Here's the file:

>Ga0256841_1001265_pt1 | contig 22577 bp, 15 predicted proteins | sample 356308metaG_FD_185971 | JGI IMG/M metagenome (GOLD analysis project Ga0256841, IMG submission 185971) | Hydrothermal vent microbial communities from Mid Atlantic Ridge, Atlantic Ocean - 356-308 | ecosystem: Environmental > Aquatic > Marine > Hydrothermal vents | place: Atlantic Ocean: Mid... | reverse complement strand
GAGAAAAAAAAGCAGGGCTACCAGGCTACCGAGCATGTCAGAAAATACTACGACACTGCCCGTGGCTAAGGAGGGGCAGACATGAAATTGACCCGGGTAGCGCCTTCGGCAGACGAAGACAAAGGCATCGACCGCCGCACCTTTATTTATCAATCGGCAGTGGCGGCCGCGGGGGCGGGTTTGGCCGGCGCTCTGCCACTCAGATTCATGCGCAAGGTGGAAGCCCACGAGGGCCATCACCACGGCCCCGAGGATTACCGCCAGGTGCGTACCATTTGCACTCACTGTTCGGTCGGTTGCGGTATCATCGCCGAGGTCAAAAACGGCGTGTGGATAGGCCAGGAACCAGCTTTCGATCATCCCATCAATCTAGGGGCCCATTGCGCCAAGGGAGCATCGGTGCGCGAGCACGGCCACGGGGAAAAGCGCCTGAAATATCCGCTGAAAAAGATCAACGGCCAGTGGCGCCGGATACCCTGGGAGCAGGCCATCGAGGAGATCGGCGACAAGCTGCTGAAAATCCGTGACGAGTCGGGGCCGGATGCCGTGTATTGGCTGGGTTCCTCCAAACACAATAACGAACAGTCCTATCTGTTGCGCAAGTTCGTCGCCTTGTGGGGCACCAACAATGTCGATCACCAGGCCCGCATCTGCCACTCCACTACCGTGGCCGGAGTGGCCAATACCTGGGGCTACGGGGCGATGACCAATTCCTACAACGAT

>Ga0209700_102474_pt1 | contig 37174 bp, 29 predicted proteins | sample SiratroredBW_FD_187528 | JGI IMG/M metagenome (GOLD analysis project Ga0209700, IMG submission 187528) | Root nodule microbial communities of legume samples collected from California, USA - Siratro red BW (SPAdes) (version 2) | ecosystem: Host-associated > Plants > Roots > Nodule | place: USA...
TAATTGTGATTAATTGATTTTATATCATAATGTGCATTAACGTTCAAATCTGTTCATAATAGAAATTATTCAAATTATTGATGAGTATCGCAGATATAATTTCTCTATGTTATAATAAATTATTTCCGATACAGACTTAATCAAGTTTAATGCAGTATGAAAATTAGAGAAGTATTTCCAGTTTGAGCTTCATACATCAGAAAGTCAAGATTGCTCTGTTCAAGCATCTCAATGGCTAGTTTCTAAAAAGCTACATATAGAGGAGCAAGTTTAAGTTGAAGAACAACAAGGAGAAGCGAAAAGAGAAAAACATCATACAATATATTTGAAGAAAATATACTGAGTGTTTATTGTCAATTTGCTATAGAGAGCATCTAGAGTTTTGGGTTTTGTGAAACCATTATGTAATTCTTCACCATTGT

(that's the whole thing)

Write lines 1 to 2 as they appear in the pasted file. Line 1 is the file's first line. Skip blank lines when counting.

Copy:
>Ga0256841_1001265_pt1 | contig 22577 bp, 15 predicted proteins | sample 356308metaG_FD_185971 | JGI IMG/M metagenome (GOLD analysis project Ga0256841, IMG submission 185971) | Hydrothermal vent microbial communities from Mid Atlantic Ridge, Atlantic Ocean - 356-308 | ecosystem: Environmental > Aquatic > Marine > Hydrothermal vents | place: Atlantic Ocean: Mid... | reverse complement strand
GAGAAAAAAAAGCAGGGCTACCAGGCTACCGAGCATGTCAGAAAATACTACGACACTGCCCGTGGCTAAGGAGGGGCAGACATGAAATTGACCCGGGTAGCGCCTTCGGCAGACGAAGACAAAGGCATCGACCGCCGCACCTTTATTTATCAATCGGCAGTGGCGGCCGCGGGGGCGGGTTTGGCCGGCGCTCTGCCACTCAGATTCATGCGCAAGGTGGAAGCCCACGAGGGCCATCACCACGGCCCCGAGGATTACCGCCAGGTGCGTACCATTTGCACTCACTGTTCGGTCGGTTGCGGTATCATCGCCGAGGTCAAAAACGGCGTGTGGATAGGCCAGGAACCAGCTTTCGATCATCCCATCAATCTAGGGGCCCATTGCGCCAAGGGAGCATCGGTGCGCGAGCACGGCCACGGGGAAAAGCGCCTGAAATATCCGCTGAAAAAGATCAACGGCCAGTGGCGCCGGATACCCTGGGAGCAGGCCATCGAGGAGATCGGCGACAAGCTGCTGAAAATCCGTGACGAGTCGGGGCCGGATGCCGTGTATTGGCTGGGTTCCTCCAAACACAATAACGAACAGTCCTATCTGTTGCGCAAGTTCGTCGCCTTGTGGGGCACCAACAATGTCGATCACCAGGCCCGCATCTGCCACTCCACTACCGTGGCCGGAGTGGCCAATACCTGGGGCTACGGGGCGATGACCAATTCCTACAACGAT